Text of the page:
I turn first to my friends and colleagues from Indigenous and First Nation communities.
We might usefully begin, they note, by deepening our understanding of the histories of the lands on which we gather – and the legacies of colonialism, resistance and dispossession which have led us to this time and place.
Climate justice is therefore one of the first propositions we should bring to the table.
Substantive action for climate justice
For if the principle of climate justice is to be more than hollow words we will need substantive actions which fully acknowledge and address the sources and consequences of violence and injustice.
Principles and practices of care, compassion and respect will also be foundational – care and respect for country, for all the creatures with whom we share this world, and for all the human beings who will follow after us.
While acknowledging the wisdom of this opening contribution my colleagues from the world of science and technology approach the question from another direction.
We wish, they say to emphasise the power of scientific evidence analysed through rigorous research combined with the disruptive, game changing force of imagination, creativity and innovation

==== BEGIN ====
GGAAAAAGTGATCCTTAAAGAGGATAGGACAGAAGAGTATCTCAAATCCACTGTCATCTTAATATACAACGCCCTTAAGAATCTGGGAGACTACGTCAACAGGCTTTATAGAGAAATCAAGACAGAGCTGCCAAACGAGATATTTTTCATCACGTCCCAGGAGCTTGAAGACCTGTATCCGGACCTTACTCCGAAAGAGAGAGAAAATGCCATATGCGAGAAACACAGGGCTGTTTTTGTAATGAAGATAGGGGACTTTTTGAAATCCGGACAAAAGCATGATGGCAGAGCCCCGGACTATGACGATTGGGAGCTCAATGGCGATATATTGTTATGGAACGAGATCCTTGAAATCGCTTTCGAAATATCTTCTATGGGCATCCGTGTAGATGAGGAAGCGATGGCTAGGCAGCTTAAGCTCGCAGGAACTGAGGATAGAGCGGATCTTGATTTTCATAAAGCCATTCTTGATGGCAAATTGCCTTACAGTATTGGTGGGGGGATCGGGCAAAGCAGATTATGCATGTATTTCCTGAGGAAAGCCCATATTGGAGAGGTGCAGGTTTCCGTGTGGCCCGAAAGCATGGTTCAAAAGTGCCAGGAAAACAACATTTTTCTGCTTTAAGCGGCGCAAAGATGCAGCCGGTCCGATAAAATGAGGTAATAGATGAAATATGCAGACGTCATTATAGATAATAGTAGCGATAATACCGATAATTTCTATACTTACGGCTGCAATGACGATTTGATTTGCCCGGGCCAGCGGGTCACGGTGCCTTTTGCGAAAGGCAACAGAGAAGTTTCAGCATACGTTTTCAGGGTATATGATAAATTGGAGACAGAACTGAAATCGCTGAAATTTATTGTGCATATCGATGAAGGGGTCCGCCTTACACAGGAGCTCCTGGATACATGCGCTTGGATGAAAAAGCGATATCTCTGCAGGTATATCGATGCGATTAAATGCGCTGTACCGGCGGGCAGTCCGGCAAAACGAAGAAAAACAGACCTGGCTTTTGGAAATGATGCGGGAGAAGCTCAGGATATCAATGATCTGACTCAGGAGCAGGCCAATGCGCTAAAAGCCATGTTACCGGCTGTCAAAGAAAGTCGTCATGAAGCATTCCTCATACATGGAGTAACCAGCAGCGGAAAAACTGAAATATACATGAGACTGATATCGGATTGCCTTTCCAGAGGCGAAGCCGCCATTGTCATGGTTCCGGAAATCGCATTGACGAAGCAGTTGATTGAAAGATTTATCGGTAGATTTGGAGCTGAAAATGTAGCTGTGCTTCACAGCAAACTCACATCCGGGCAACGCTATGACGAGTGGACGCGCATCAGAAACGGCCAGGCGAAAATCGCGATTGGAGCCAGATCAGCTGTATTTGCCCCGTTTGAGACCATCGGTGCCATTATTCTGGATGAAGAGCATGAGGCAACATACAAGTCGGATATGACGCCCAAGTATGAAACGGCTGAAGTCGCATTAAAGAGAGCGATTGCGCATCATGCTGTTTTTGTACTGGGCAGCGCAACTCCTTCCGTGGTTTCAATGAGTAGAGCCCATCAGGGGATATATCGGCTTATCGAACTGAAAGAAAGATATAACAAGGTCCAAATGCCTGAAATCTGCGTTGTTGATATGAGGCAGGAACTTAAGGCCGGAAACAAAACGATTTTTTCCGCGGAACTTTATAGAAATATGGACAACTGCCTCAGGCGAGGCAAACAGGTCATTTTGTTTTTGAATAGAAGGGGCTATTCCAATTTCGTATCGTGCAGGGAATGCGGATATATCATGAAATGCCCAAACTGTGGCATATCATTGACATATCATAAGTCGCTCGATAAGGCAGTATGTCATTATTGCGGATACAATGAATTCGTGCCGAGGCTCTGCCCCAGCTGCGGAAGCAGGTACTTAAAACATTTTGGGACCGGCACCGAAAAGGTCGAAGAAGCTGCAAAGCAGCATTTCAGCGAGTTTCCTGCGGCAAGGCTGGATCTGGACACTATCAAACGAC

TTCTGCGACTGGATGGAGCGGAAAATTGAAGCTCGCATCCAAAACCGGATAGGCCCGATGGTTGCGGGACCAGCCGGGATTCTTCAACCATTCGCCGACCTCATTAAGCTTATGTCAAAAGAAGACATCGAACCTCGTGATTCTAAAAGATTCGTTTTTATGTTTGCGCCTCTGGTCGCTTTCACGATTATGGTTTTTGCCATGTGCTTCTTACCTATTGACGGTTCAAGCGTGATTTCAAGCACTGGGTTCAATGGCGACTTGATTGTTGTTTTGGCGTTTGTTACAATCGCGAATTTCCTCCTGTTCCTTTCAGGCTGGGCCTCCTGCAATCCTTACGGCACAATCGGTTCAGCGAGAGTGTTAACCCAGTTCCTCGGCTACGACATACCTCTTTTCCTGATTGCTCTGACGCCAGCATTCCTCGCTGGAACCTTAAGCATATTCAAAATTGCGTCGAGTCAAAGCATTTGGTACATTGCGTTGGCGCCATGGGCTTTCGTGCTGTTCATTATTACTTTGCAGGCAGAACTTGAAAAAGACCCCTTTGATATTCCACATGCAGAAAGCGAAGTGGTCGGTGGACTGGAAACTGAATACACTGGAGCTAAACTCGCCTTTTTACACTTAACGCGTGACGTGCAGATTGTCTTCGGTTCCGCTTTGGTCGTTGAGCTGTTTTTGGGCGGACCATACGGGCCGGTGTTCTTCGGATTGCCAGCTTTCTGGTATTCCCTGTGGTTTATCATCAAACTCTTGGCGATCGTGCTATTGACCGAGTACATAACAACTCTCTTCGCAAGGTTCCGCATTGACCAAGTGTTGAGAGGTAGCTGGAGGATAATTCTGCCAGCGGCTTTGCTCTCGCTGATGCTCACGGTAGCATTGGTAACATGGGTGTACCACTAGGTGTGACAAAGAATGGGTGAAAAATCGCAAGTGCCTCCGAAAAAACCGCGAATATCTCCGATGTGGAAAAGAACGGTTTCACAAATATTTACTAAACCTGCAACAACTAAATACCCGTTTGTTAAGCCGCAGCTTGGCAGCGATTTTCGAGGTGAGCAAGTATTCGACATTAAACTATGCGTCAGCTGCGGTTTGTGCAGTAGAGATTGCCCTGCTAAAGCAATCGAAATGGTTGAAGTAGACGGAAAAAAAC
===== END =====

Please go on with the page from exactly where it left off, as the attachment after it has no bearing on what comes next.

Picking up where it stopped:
My activist colleagues build on this commitment to speak truth to power by highlighting stories of ethically informed collective action driving transformational change which once looked completely impossible.
Historic examples include the anti-slavery movement, the Suffragettes, and the overthrow of Apartheid. More recent examples include School Strike 4 Climate, 350.org, Beyond Zero Emissions, The Sunrise Movement and Black Lives Matter.
These are all valuable insights. But how, I wonder do all my scientist and activist friends maintain the emotional resilience to keep facing the tough truths about the future which all the evidence tells us is increasingly likely?
Here the responses are more complicated and varied – meditation, art and music, working together in the garden, the kindness, warmth and joy of family and friends, walking the old dog along the beach, watching the horizon as the waves keep rolling in.
Awareness of the fragile impermanence of our dew drop world is also a constant reminder of our shared responsibility to keep paying attention, to keep turning up, to hold the line and to keep nurturing and sustaining relationships and practices of kindness and compassion; justice, love and care.
What insights and practices can strengthen our capacity to sustain strong and effective action and to live meaningful lives in a world of rapidly accelerating climatic and ecological risks?
Along with emergency speed and science-based collective action, we need justice, respect and care. We need visionary and courageous leadership at many levels, as well as social and technological innovation. But we also need thankfulness, kindness and compassion; beauty, creativity and imagination.
And also we need our abiding gifts – the laughter of children, the comfort of old friends, sunlight on the water, the wind in the trees, the silence of mountains, the roar of the ocean.
By Professor John Wiseman, University of Melbourne
First published on 20 May 2022.